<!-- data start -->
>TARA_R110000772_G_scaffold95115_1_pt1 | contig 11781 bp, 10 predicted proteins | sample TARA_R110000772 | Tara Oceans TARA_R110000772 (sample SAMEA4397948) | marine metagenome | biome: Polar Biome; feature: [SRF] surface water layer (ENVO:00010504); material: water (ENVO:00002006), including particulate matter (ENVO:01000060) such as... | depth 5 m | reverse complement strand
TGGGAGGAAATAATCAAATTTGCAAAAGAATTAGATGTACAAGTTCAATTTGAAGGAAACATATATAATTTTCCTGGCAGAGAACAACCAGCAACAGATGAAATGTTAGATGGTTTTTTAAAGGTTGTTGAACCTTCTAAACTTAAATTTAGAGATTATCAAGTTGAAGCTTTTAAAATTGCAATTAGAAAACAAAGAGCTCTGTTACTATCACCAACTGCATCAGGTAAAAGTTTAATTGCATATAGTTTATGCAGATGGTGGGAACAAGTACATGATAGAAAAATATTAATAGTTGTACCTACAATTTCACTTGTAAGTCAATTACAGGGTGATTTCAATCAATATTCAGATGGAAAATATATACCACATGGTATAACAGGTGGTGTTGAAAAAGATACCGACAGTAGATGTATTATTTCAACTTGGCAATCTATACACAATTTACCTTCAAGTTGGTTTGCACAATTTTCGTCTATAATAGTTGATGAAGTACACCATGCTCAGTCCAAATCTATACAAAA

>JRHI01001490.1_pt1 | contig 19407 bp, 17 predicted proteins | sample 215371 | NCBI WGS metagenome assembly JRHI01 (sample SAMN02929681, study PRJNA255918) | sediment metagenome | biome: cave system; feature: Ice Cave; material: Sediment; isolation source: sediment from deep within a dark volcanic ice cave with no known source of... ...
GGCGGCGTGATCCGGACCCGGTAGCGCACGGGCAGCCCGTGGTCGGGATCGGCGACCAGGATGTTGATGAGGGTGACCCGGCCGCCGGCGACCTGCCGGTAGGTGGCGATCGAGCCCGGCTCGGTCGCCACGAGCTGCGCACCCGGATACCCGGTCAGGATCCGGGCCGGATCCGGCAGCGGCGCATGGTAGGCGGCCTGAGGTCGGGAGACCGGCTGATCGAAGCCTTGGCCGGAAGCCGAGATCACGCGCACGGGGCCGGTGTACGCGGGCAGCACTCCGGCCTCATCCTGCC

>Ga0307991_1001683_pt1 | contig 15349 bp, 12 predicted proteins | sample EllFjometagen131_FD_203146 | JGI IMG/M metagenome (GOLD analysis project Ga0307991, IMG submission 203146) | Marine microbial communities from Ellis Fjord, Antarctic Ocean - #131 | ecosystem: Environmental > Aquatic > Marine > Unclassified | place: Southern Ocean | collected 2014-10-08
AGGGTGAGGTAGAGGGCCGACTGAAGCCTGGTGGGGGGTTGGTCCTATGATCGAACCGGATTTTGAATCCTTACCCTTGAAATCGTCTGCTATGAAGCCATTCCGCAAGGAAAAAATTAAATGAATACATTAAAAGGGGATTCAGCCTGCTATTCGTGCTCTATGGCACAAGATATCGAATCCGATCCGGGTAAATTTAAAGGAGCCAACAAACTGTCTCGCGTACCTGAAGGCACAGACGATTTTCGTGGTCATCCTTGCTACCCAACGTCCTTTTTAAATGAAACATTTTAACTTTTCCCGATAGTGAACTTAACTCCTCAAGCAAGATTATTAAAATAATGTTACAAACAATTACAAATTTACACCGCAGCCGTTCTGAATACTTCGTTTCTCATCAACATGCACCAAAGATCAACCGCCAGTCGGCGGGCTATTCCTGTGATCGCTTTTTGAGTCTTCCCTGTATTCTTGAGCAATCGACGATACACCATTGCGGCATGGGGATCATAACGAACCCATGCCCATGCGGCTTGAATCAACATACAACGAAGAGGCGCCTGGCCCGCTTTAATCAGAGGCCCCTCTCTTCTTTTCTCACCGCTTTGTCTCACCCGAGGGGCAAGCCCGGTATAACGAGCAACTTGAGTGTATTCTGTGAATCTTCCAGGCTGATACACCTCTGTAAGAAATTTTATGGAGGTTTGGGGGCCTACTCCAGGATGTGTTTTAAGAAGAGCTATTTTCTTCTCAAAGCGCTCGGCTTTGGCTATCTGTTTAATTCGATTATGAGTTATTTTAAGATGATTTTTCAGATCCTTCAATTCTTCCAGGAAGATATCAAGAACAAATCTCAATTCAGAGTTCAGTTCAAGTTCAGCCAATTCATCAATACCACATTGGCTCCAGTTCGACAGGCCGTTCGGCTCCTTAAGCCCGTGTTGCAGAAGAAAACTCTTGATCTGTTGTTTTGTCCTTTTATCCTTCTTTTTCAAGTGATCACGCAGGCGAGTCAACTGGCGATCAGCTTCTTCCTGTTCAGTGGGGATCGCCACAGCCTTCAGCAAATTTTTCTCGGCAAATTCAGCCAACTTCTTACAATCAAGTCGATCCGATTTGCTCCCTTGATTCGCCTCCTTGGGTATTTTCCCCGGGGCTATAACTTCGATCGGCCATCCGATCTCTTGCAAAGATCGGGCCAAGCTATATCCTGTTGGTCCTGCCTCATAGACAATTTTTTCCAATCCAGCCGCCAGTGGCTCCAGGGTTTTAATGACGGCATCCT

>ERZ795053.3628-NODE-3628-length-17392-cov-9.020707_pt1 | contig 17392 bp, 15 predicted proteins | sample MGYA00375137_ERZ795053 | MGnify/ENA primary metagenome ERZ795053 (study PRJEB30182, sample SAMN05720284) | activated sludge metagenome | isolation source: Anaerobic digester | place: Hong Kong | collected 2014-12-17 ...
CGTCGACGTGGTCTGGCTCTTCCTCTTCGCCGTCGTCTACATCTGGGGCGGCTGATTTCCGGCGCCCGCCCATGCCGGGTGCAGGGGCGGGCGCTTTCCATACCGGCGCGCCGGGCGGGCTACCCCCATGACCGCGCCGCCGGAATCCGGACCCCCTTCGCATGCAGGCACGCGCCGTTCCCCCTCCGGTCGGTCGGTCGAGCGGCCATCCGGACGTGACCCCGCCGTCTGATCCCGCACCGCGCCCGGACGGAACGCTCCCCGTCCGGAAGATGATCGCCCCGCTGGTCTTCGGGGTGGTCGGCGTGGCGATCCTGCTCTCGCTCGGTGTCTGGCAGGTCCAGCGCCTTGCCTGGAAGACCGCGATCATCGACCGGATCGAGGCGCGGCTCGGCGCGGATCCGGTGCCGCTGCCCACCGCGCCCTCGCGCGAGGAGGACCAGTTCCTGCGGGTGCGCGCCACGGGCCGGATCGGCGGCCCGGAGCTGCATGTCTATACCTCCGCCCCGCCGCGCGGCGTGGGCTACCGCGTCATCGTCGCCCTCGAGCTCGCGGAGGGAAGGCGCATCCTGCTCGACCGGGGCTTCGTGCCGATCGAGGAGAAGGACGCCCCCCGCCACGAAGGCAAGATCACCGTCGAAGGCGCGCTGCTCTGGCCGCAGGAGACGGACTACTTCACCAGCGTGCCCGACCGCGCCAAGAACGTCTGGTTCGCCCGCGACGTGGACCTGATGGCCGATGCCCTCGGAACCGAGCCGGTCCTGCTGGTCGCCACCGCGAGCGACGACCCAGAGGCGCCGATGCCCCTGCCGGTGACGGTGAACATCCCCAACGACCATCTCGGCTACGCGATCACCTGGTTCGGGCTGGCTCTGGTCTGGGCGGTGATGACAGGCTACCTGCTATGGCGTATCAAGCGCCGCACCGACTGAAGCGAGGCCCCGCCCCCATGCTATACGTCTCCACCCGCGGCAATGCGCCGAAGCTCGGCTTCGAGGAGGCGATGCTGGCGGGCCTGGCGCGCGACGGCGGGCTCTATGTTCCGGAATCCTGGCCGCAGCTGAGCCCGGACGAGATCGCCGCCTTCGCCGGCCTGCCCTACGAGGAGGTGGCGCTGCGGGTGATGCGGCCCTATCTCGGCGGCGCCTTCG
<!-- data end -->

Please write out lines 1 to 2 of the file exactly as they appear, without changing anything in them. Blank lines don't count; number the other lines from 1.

>TARA_R110000772_G_scaffold95115_1_pt1 | contig 11781 bp, 10 predicted proteins | sample TARA_R110000772 | Tara Oceans TARA_R110000772 (sample SAMEA4397948) | marine metagenome | biome: Polar Biome; feature: [SRF] surface water layer (ENVO:00010504); material: water (ENVO:00002006), including particulate matter (ENVO:01000060) such as... | depth 5 m | reverse complement strand
TGGGAGGAAATAATCAAATTTGCAAAAGAATTAGATGTACAAGTTCAATTTGAAGGAAACATATATAATTTTCCTGGCAGAGAACAACCAGCAACAGATGAAATGTTAGATGGTTTTTTAAAGGTTGTTGAACCTTCTAAACTTAAATTTAGAGATTATCAAGTTGAAGCTTTTAAAATTGCAATTAGAAAACAAAGAGCTCTGTTACTATCACCAACTGCATCAGGTAAAAGTTTAATTGCATATAGTTTATGCAGATGGTGGGAACAAGTACATGATAGAAAAATATTAATAGTTGTACCTACAATTTCACTTGTAAGTCAATTACAGGGTGATTTCAATCAATATTCAGATGGAAAATATATACCACATGGTATAACAGGTGGTGTTGAAAAAGATACCGACAGTAGATGTATTATTTCAACTTGGCAATCTATACACAATTTACCTTCAAGTTGGTTTGCACAATTTTCGTCTATAATAGTTGATGAAGTACACCATGCTCAGTCCAAATCTATACAAAA